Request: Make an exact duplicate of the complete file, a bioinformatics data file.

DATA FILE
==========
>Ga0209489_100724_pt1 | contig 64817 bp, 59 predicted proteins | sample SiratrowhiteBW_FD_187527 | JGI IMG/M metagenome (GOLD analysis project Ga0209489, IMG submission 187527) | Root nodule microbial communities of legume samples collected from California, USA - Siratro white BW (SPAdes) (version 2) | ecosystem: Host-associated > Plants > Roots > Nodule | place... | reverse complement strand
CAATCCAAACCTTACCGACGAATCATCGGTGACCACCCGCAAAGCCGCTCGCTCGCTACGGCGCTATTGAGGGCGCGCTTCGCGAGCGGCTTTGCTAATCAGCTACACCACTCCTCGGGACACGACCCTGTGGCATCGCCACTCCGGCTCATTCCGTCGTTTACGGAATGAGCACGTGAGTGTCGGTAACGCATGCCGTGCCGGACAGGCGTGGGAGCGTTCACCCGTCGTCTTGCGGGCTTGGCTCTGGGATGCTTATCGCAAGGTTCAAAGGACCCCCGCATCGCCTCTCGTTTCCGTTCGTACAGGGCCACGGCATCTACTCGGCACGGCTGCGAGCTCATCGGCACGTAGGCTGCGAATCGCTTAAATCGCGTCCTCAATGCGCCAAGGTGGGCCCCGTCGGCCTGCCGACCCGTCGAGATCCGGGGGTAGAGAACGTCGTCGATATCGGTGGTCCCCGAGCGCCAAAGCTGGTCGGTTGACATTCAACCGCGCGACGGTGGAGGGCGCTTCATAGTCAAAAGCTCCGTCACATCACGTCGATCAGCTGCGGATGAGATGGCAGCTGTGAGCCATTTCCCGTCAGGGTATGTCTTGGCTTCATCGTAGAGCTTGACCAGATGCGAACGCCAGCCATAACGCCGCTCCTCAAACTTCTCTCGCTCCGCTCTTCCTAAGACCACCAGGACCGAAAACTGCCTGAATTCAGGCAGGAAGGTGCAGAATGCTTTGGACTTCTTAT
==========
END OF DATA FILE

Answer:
>Ga0209489_100724_pt1 | contig 64817 bp, 59 predicted proteins | sample SiratrowhiteBW_FD_187527 | JGI IMG/M metagenome (GOLD analysis project Ga0209489, IMG submission 187527) | Root nodule microbial communities of legume samples collected from California, USA - Siratro white BW (SPAdes) (version 2) | ecosystem: Host-associated > Plants > Roots > Nodule | place... | reverse complement strand
CAATCCAAACCTTACCGACGAATCATCGGTGACCACCCGCAAAGCCGCTCGCTCGCTACGGCGCTATTGAGGGCGCGCTTCGCGAGCGGCTTTGCTAATCAGCTACACCACTCCTCGGGACACGACCCTGTGGCATCGCCACTCCGGCTCATTCCGTCGTTTACGGAATGAGCACGTGAGTGTCGGTAACGCATGCCGTGCCGGACAGGCGTGGGAGCGTTCACCCGTCGTCTTGCGGGCTTGGCTCTGGGATGCTTATCGCAAGGTTCAAAGGACCCCCGCATCGCCTCTCGTTTCCGTTCGTACAGGGCCACGGCATCTACTCGGCACGGCTGCGAGCTCATCGGCACGTAGGCTGCGAATCGCTTAAATCGCGTCCTCAATGCGCCAAGGTGGGCCCCGTCGGCCTGCCGACCCGTCGAGATCCGGGGGTAGAGAACGTCGTCGATATCGGTGGTCCCCGAGCGCCAAAGCTGGTCGGTTGACATTCAACCGCGCGACGGTGGAGGGCGCTTCATAGTCAAAAGCTCCGTCACATCACGTCGATCAGCTGCGGATGAGATGGCAGCTGTGAGCCATTTCCCGTCAGGGTATGTCTTGGCTTCATCGTAGAGCTTGACCAGATGCGAACGCCAGCCATAACGCCGCTCCTCAAACTTCTCTCGCTCCGCTCTTCCTAAGACCACCAGGACCGAAAACTGCCTGAATTCAGGCAGGAAGGTGCAGAATGCTTTGGACTTCTTAT